Peter Thokozani Gondwe was Co-ordinator of HAWIP (HIV/AIDS at Workplace Intervention Programme) in Rumphi, one of Egmont's partners in Malawi. This interview appeared in our 2011 Annual Review. Peter has since gone on to found another organisation Life Concern, which focusses on reducing mother to child transmission of HIV, which Egmont began funding in 2013.
What inspired you to get involved with this kind of work? What motivates you?
My brother, who was a primary school teacher, died of AIDS after a long illness. I was the guardian caring for him and life was really tough for me because I had to care for my own family and his family, as well as spending much of my time in hospital with him. And in those days ARVs were sold at a very expensive price that we couldn’t manage, even with what both of us were receiving as salary per month. He died in 2000 and his wife followed in 2002, leaving two children with me which was also an added burden. I am still caring for them; the elder is now in form 3 while the younger is in standard 7.
This inspired me to do something that could prevent people from getting HIV, especially in the communities. I had passion to help when I saw old people caring for relatives who were suffering from AIDS and caring for orphans. I was always remembering the pain I had even when I had some income, so I wondered how do the old people cope without money?
What do you consider to be your organisation’s greatest achievement to date?
We were the first organisation in Rumphi District to implement comprehensive mobile HIV testing and counselling in the hard-to-reach areas and we have therefore contributed to preventing new HIV infections among young people. In addition we have restored hope in many children who have received help from us in various forms, such as nutritional assistance, school uniforms, blankets and psychosocial support.
I have seen real change in the lives of children and their families since we started receiving support from Egmont Trust, and this makes me encouraged that I am doing something.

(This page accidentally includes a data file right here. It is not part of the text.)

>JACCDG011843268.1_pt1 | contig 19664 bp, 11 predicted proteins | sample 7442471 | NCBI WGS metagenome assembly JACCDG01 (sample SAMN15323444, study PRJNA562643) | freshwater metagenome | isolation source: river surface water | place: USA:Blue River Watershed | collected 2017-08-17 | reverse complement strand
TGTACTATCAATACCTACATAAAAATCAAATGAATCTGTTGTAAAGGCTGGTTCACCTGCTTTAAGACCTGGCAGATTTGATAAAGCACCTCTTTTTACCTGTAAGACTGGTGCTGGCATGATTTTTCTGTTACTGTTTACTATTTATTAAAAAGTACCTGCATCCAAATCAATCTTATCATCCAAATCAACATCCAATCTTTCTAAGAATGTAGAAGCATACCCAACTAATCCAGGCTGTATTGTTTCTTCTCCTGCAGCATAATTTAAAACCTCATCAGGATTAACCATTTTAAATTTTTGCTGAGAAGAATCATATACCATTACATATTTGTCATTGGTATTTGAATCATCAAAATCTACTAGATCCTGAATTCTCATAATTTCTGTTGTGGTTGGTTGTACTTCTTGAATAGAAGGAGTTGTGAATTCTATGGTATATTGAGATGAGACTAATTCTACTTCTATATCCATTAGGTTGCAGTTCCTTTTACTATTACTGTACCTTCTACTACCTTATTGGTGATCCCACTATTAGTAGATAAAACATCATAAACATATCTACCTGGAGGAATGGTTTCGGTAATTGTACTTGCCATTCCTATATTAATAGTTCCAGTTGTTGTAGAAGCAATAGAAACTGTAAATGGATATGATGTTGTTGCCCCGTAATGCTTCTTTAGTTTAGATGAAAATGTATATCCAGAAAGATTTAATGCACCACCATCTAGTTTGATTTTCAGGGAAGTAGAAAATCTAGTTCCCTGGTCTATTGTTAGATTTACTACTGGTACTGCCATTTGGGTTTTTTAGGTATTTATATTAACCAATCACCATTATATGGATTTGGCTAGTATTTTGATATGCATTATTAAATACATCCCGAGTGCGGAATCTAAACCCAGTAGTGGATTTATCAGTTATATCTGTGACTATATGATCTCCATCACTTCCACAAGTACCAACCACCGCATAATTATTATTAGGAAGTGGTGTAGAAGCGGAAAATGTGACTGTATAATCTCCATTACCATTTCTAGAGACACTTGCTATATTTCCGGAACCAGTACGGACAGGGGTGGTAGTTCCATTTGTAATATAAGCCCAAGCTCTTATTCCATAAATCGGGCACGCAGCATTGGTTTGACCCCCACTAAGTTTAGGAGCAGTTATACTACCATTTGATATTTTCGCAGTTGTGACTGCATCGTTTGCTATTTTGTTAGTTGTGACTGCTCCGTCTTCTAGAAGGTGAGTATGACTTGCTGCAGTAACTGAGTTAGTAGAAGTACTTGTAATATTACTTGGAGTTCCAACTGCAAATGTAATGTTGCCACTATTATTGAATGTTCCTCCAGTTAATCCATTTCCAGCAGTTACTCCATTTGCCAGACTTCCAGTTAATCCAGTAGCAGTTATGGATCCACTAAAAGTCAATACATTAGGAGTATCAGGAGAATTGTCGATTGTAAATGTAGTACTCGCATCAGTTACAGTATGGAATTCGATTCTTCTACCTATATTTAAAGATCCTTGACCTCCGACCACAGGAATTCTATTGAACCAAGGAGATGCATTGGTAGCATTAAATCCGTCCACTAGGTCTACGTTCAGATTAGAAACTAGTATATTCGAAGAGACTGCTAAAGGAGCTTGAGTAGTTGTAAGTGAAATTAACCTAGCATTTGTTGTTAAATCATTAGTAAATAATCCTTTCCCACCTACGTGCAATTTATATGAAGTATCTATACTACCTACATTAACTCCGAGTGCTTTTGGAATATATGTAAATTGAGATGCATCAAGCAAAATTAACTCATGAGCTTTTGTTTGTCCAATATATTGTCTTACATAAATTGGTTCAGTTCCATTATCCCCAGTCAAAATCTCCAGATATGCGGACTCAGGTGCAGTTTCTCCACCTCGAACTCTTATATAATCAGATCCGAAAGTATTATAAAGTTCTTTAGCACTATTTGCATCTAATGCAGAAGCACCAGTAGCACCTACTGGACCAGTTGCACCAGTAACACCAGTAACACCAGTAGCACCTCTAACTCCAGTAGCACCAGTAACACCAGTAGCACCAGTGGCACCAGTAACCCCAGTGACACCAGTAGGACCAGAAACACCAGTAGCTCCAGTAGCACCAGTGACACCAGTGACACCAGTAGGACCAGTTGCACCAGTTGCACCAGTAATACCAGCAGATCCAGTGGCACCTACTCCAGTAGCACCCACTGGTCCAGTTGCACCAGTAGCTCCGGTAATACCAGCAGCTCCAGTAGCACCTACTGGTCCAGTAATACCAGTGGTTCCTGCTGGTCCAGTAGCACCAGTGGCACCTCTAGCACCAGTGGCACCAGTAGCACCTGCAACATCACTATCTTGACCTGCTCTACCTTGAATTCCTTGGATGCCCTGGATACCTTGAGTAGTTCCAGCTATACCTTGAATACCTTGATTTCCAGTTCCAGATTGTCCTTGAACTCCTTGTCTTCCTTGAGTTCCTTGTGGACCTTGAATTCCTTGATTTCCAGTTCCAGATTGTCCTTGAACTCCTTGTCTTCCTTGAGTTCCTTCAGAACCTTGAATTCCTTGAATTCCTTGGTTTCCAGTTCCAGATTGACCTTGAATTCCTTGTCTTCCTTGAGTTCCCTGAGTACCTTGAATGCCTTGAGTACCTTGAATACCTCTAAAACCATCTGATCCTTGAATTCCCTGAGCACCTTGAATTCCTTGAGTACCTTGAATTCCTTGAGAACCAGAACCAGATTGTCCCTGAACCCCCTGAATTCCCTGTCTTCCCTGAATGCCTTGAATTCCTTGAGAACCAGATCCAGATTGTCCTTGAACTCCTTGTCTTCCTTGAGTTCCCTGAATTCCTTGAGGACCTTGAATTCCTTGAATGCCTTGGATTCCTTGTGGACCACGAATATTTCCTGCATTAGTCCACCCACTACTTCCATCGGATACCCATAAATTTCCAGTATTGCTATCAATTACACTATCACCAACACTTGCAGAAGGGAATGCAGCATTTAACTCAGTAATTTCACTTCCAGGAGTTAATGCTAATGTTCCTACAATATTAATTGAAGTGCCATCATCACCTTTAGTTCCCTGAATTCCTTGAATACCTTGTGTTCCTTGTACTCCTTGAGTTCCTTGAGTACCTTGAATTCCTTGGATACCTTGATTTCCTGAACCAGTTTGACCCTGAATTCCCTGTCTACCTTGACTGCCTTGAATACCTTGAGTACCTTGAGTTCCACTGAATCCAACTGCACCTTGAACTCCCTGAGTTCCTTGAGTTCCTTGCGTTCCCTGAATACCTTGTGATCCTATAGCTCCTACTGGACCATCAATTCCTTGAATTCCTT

Can you give us an example?
Bernadeta is a 65-year-old widow with 6 children; she lost her husband some time back. She stays with 5 grandchildren who are orphans. Economically she struggles to raise money for the family despite having a big piece of land. Two of her grandchildren were tested during a HAWIP outreach programme for primary schools and both of them tested HIV-positive.
When the counsellors went to tell her as the guardian of the children – according to our HIV Counselling and Testing policy we are not suppose to break the HIV results to a child below the age of 12 – she was shocked with the news because she never thought the children could have HIV. Her misconception was that HIV is for adults only. After counselling she was very happy with the initiative because the two children, who were frequently suffering different illnesses, were referred to the hospital and initiated on treatment. Now they are both very healthy, and Bernadeta is able to do all her farming activities.
The children were also given school uniforms, blankets and two goats for their nutritional requirement. The headmaster commended HAWIP for the support it offered to the two children; he said their attendance and class participation has really improved compared to the past when their absenteeism was high due to illness.
What are your goals for the future?
We want to run a poverty alleviation project amongst women who care for children infected and affected with HIV. We also want to increase focus on nutritional support initiatives because we have more children who have been tested HIV-positive who need the support.
For the organisation, we want to build the capacity of HAWIP board and management, and establish income generating activity so that we can be economically empowered.
"It really motivates me to see a child who is suffering and helpless being assisted and having hope. It gives me zeal to help more and more."
What are the biggest challenges you face?
The economical turbulence that Malawi is facing has affected HIV/AIDS services nationally, and the country is unable to provide test kits and other services. This has affected our operations. Fuel scarcity is also a threat because the price is not stable, hence affecting our budget.
The demand for services such as nutritional support and HIV testing is overwhelming within the targeted catchment areas. Despite the slowing down of the HIV prevalence rate in Malawi, the impact that it has brought is very big and it will take years to normalise the situation, especially with regard to children.